Employers keen to embrace flexible working as their normal working model are rapidly moving to internet-based service models (cloud technology and mobile internet) and breaking up tasks which leads to a fragmentation of jobs. This inevitably results in a change in the skill requirements of existing roles.
There was already a lot of prediction that the fourth industrial revolution which heralds an increasing use of robots, big data and artificial intelligence in the economy would lead to permanent redundancies of several job roles. This drastic shift in working practices is bound to create a significant churn and leave an irreparable scar on economic and mental well-being of several individuals and sectors.
As we get used to the new working practices, businesses will be busy evolving over the next few months, perhaps years. It is inevitable that every business will have to continuously adapt until everyone in their ecosystem settles into the new methods of working. Cost competitiveness will inevitably be a big competitive advantage, and this will force every business to find savings and people costs will be a constant focus.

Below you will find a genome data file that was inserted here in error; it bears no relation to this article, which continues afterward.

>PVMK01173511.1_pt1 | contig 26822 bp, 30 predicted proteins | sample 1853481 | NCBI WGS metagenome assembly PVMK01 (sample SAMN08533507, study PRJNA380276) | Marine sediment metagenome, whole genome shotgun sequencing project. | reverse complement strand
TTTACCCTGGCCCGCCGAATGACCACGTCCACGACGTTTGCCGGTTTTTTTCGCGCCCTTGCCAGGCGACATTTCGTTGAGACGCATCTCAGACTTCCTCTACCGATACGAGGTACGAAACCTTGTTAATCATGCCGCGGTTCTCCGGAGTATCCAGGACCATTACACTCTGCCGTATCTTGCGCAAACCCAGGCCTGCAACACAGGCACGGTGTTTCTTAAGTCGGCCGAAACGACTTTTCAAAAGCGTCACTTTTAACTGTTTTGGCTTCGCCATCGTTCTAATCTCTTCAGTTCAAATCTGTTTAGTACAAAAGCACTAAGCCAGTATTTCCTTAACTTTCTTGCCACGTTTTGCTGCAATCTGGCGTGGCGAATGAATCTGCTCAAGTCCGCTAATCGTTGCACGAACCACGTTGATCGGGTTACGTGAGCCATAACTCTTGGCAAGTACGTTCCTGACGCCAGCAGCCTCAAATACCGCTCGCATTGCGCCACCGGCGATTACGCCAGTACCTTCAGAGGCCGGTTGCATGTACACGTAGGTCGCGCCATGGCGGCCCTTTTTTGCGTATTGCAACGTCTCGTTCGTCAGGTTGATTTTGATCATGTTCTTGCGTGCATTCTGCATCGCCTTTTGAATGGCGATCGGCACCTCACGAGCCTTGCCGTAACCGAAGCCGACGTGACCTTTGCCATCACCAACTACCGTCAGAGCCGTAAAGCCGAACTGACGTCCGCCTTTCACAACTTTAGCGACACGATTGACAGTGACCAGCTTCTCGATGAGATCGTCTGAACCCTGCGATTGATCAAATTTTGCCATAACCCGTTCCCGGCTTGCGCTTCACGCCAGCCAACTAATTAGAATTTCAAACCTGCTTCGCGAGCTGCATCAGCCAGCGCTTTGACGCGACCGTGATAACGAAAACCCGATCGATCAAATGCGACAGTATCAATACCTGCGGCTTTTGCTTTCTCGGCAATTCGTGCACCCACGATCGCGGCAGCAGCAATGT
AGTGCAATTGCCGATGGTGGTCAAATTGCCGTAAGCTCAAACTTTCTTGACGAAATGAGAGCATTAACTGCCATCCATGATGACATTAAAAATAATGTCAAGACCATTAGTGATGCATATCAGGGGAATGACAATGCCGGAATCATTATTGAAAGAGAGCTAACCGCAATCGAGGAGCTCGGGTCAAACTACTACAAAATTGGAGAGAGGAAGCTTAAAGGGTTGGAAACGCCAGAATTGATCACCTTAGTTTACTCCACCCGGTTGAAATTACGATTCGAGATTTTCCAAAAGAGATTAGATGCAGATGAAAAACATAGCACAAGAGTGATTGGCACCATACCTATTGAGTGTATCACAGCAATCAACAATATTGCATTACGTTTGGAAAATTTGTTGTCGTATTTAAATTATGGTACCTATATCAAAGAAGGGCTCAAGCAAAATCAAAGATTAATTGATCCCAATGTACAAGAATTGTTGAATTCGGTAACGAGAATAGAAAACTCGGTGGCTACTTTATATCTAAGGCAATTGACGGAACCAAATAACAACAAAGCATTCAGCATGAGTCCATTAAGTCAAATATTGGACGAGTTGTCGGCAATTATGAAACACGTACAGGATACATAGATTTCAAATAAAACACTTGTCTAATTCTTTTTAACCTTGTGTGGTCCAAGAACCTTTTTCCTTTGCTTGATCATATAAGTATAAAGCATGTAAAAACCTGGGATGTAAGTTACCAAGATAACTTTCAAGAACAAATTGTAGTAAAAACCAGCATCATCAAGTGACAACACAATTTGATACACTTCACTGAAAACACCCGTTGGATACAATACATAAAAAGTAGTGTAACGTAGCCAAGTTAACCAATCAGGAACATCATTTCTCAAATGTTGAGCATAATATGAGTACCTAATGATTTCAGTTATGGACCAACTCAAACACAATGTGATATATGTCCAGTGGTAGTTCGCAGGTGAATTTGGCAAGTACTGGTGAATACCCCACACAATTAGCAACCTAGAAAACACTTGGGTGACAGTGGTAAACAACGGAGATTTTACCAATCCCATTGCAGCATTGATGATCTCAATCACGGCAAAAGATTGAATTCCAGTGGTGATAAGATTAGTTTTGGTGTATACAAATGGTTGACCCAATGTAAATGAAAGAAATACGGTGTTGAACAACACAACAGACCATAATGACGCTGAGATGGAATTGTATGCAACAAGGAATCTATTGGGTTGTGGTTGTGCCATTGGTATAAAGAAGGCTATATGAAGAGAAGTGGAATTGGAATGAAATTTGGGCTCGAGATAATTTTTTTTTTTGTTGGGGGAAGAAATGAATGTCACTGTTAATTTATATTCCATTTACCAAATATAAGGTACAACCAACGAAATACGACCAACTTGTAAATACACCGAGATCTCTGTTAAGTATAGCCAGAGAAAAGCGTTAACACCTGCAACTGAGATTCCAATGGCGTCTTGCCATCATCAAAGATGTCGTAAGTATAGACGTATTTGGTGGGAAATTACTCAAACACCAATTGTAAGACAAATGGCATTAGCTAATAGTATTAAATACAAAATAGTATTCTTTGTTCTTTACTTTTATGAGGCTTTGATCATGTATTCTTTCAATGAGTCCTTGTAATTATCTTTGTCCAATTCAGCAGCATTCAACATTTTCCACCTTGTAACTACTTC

When there are more people available than jobs, competitive advantage of every individual becomes the reason as to why some people have a job, and some do not. The physical, mental, and financial well-being and ability to continue to meet financial commitments when facing changes in employment starts becoming more important than ever.
Call me myopic or lacking creativity, but the hybrid income protection which covers loss of income due to accident, sickness and unemployment can be a financial lifeline and answers to many challenges that the current Covid-19 has exposed and to several unknown that may surface in the future.
Over the last decade, the hybrid accident, sickness and unemployment policies have been refined, terms more transparent, simple to transact, better IT platforms that makes sales processes efficient, reduced administration time and commission models that pay until the policies are in force.
In a survey conducted by Best Insurance in June 2020, it was clear that the recent pandemic has increased the need for the hybrid accident, sickness, and unemployment policies right across the working population. There is a remarkable shift in the lower age groups such as 25 to 35 years, who are now keener to get themselves protected. People in the 45 to 55 years age group and those on the first rung of the housing ladder – are hard-pressed more than ever. As advisors who understand the protection range of products, we have a duty of care to our customers to offer products that offer a financial safety net for workers with responsibilities.
We can achieve this with renewed confidence as soon as the insurers resume the sale of such hybrid policies. Best Insurance is at the forefront of identifying the changing habits of customers and developing products that will appeal to these evolving protection requirements and resonate with audiences who desperately need some form of financial protection now and in the future.